Held, appeals allowed. (1) There was no statutory authority in the Mental Health Act 1983 which permitted the FtT to direct a deprivation of liberty as a condition or consequence of a direction that a patient be conditionally discharged. Such a power had to be prescribed by law and it was not. As a matter of statutory construction, having regard to domestic law principles, there was no power in the FtT or MHRTW other than that set out in section 73 of the 1983 Act to impose conditions on a conditional discharge that extended to the imposition of an objective deprivation of liberty. Furthermore, where conditions amounting to a deprivation of liberty were compulsorily imposed by law, the agreement of an individual could not prevent that compulsory confinement from constituting a deprivation of liberty, a principle which was equally firmly described in the jurisprudence of the European Court of Human Rights. A purported consent, even if valid, could arguably go no further than to provide for the subjective element of the article 5 test, but it could not create in the FtT or MHRTW a jurisdiction it did not possess to impose a condition that was an objective deprivation of liberty. If the FtT or MHRTW was satisfied that a patient would validly consent to supervision in the community and that would protect both the patient and the public then it was open to the tribunal to grant an absolute discharge or a conditional discharge on conditions that did not involve an objective deprivation of liberty. Article 5 of the Convention did not provide any free-standing jurisdiction in a tribunal to impose conditions which had the effect of authorising a deprivation of liberty. Nor was there any “umbrella” power that could be exercised by the FtT to authorise a patient’s deprivation of liberty outside hospital (paras 17, 18, 27, 28, 30, 31, 34–36).
De Wilde v Belgium (1970) 1 EHRR 373 and B v Secretary of State for Justice  1 WLR 2043, CA applied.
(2) Under the CTO scheme set out in sections 17A to 17E of the 1983 Act, as inserted, a “community” patient who was subject to a CTO was not liable to be detained in hospital although he might be recalled for treatment under section 17E. The exercise of the power of recall, which rested solely with the responsible clinician, was not dependent upon any compliance with or alleged breach of the CTO conditions. The consequence was that the power to deprive a community patient of his liberty during the imposition of a CTO came not from the powers arising out of a compulsory admission for treatment under section 3 of the 1983 Act but from the statutory scheme which provided for the CTO. The appropriate tribunal had a distinct and separate power under section 72 of the 1983 Act to discharge the patient if the statutory criteria for detention were not met. In particular, there was no power in the CTO scheme for a tribunal to consider the terms of a CTO or to change those terms, nor to revise the conditions or examine the legality of the CTO, including the proportionality of the interference with the patient’s article 5 or other Convention rights. The remedy for any illegality, including any Convention illegality, was to challenge the CTO by judicial review. Neither the Convention nor the Human Rights Act 1998 conferred jurisdiction on a tribunal. There was nothing in the general role and function of a FtT or MHRTW permitting it to exercise a function that it did not have by statute. The power to discharge a patient in the circumstances provided for in section 72 of the 1983 Act did not extend to a power exercisable by a tribunal to scrutinise the lawfulness of the conditions imposed by the responsible clinician; that challenge had to go to the High Court in judicial review where the court could take steps to remedy an unlawful condition without risking discharge of a patient in respect of whom the criteria for discharge were not made out (paras 47, 48, 50, 55, 56, 59, 62).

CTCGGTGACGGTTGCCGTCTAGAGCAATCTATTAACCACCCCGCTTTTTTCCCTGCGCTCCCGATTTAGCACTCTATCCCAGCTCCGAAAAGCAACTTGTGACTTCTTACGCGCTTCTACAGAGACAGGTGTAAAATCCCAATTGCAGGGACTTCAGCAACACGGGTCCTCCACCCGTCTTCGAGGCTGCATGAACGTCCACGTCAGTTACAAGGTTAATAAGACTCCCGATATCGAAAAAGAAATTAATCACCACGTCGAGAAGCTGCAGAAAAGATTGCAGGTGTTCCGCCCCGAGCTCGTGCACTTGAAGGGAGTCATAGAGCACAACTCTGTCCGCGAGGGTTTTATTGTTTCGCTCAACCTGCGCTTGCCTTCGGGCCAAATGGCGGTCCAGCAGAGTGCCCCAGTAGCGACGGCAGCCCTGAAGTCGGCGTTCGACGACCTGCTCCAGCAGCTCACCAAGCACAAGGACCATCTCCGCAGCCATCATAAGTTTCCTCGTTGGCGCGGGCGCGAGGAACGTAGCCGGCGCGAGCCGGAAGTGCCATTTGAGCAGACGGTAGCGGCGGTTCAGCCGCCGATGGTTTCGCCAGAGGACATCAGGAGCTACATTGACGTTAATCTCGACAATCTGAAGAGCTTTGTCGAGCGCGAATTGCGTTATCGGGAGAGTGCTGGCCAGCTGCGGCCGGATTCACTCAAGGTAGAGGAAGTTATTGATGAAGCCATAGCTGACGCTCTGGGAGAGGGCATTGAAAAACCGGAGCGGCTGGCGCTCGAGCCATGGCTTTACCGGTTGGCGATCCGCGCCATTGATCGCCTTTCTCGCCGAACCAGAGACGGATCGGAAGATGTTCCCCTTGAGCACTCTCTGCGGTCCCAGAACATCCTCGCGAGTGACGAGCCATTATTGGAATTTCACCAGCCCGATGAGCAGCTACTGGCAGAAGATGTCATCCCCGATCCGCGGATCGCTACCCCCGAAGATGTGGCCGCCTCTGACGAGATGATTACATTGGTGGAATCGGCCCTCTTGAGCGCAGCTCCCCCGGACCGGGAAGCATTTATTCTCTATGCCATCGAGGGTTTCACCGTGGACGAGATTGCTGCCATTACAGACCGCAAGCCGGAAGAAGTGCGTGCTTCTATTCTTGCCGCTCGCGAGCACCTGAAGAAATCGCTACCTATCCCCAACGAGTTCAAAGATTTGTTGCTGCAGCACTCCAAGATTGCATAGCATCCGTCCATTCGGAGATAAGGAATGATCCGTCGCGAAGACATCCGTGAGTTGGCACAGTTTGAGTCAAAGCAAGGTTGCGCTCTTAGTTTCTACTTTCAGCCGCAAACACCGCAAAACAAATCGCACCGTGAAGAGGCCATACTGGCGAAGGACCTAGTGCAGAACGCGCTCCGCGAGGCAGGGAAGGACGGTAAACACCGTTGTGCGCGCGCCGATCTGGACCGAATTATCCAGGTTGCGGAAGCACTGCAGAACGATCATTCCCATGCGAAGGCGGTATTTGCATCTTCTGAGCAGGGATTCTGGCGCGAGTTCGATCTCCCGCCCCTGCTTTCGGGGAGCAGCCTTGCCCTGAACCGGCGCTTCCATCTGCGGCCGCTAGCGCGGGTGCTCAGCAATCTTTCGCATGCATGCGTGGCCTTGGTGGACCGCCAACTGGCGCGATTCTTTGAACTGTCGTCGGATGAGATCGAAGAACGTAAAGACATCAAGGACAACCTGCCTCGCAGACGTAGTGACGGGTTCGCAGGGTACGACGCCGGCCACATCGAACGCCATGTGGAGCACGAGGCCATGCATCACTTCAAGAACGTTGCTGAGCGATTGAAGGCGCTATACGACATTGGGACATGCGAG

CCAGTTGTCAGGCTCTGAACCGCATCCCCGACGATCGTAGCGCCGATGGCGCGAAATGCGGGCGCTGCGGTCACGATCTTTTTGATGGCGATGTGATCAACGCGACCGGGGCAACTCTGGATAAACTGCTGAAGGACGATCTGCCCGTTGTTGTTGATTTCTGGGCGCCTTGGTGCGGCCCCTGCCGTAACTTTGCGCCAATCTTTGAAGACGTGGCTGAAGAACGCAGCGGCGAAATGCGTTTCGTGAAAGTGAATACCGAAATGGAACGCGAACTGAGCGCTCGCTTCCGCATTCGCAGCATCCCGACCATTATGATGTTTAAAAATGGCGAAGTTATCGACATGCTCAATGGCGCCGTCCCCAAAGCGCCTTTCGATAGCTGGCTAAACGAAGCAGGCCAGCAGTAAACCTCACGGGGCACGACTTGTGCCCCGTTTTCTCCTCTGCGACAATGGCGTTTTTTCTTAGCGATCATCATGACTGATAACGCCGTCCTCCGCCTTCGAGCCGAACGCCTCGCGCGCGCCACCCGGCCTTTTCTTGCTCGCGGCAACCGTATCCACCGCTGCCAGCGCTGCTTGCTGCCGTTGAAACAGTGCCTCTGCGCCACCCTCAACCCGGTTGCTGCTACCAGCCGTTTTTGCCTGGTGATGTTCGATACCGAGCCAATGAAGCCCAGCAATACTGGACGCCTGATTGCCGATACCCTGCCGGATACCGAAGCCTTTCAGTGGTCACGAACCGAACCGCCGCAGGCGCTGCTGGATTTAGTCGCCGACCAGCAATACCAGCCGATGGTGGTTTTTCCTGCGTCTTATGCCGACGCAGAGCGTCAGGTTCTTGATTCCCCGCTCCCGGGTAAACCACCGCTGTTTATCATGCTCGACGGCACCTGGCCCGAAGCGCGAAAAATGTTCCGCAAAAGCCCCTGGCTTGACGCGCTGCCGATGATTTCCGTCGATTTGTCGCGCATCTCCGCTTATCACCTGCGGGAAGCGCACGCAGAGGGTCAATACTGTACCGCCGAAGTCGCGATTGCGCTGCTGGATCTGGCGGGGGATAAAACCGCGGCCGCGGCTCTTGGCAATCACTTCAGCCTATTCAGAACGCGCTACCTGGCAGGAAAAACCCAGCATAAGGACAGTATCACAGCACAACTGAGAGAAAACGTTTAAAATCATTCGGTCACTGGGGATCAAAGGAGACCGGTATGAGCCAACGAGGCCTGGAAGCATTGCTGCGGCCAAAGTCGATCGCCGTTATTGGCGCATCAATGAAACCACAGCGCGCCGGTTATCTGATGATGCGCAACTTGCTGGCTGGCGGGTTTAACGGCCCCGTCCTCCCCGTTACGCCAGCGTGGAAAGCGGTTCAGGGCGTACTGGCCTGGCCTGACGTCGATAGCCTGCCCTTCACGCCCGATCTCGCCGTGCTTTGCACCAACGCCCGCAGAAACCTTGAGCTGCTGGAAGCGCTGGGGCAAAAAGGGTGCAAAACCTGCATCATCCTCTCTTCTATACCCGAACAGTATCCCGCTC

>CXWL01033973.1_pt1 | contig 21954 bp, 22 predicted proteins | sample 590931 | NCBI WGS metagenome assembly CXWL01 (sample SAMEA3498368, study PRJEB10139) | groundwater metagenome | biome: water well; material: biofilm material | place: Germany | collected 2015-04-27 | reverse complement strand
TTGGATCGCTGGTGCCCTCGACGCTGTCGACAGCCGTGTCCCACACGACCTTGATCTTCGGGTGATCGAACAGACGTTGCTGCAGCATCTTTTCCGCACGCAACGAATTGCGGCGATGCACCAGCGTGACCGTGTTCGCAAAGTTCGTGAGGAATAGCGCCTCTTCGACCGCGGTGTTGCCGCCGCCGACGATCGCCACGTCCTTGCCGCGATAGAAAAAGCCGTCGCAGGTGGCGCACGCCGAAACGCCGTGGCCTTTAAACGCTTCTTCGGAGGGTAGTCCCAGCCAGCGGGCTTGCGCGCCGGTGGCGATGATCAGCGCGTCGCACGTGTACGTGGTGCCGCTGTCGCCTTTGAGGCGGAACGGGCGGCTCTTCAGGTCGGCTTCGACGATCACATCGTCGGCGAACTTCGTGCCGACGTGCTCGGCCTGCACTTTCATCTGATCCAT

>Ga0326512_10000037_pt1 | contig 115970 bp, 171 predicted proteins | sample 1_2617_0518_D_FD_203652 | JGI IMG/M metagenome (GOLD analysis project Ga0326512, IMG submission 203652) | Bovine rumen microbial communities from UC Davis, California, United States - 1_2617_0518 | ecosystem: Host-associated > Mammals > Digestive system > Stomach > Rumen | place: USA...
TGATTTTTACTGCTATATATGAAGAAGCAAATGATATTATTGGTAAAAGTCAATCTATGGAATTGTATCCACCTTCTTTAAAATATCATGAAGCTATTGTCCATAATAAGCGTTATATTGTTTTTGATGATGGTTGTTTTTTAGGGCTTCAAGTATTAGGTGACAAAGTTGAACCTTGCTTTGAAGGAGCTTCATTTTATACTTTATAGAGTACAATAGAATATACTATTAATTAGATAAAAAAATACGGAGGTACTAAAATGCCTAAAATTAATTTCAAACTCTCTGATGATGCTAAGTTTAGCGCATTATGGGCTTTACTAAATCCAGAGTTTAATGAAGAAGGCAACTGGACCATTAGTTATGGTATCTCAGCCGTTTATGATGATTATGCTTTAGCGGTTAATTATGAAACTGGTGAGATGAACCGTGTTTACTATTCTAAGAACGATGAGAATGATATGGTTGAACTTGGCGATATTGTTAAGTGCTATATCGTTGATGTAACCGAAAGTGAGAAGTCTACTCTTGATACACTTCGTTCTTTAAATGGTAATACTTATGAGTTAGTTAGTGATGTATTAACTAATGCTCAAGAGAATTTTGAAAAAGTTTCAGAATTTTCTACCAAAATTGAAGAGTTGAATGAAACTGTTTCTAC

Per curiam. The FtT and the MHRTW are inferior tribunals. Unlike the Upper Tribunal, they are not a superior court of record: see section 3(5) of the Tribunals, Courts Enforcement Act 2007, nor do they possess the powers, rights, privileges and authority of the High Court granted to the Upper Tribunal by section 25(1)(a) of the 2007 Act. The FtT and the MHRTW cannot make binding declarations or exercise the judicial review jurisdiction of the High Court or the Upper Tribunal. None of the FtT, MHRTW and Upper Tribunal is able to exercise the jurisdiction of the Court of Protection, although this should not be taken to suggest that a judge authorised in a tribunal jurisdiction cannot also sit in the Court of Protection and vice versa so that in appropriate circumstances the judge may exercise both jurisdictions concurrently or separately on the facts of a particular case (paras 32, 60).
Decision of the Upper Tribunal (Administrative Appeals Chamber)reversed.
Decision of the Upper Tribunal (Administrative Appeals Chamber)reversed.
James Eadie QC and David Lowe (instructed by Treasury Solicitor) for the Secretary of State.
Michael Paget and Zoe Whittington (instructed by Bison Solicitors) for the claimant MM.
Richard Gordon QC and Amy Street (instructed by Blake Morgan LLP) for the Welsh Ministers.
Peter Mant (instructed by GHP Legal) for the claimant PJ.
Reported by: Jeanette Burn, Barrrister
- ICLR -
- Julie Higgins et al, 'MM and PJ Court of Appeal Hearing and Judgements' (Dear Colleague letter, gateway ref 07333, 24/11/17) — This Dear Colleague letter to all NHS and independent sector mental health and learning disability providers summarises a briefing note on SSJ v MM; Welsh Ministers v PJ  EWCA Civ 194,  MHLO 16 which was prepared specifically in relation to those patients with a diagnosis of learning disability and autism who are part of the Transforming Care Programme, but also is relevant for patients with a mental illness or personality disorder diagnosis.
- Roger Banks et al, 'Briefing note' (relating to MM and and PJ Court of Appeal judgment, gateway ref 07333, 24/11/17) — The aims of this briefing note are to provide practitioners within Transforming Care Partnerships (TCPs) with a summary of the Court of Appeal judgment in SSJ v MM; Welsh Ministers v PJ  EWCA Civ 194,  MHLO 16, and to outline some of the possible implications for the Transforming Care programme. It is authored by Dr Roger Banks (National Senior Psychiatry Lead, NHS England) and John Trevains (Head of Mental Health and Learning Disability Nursing, NHS England).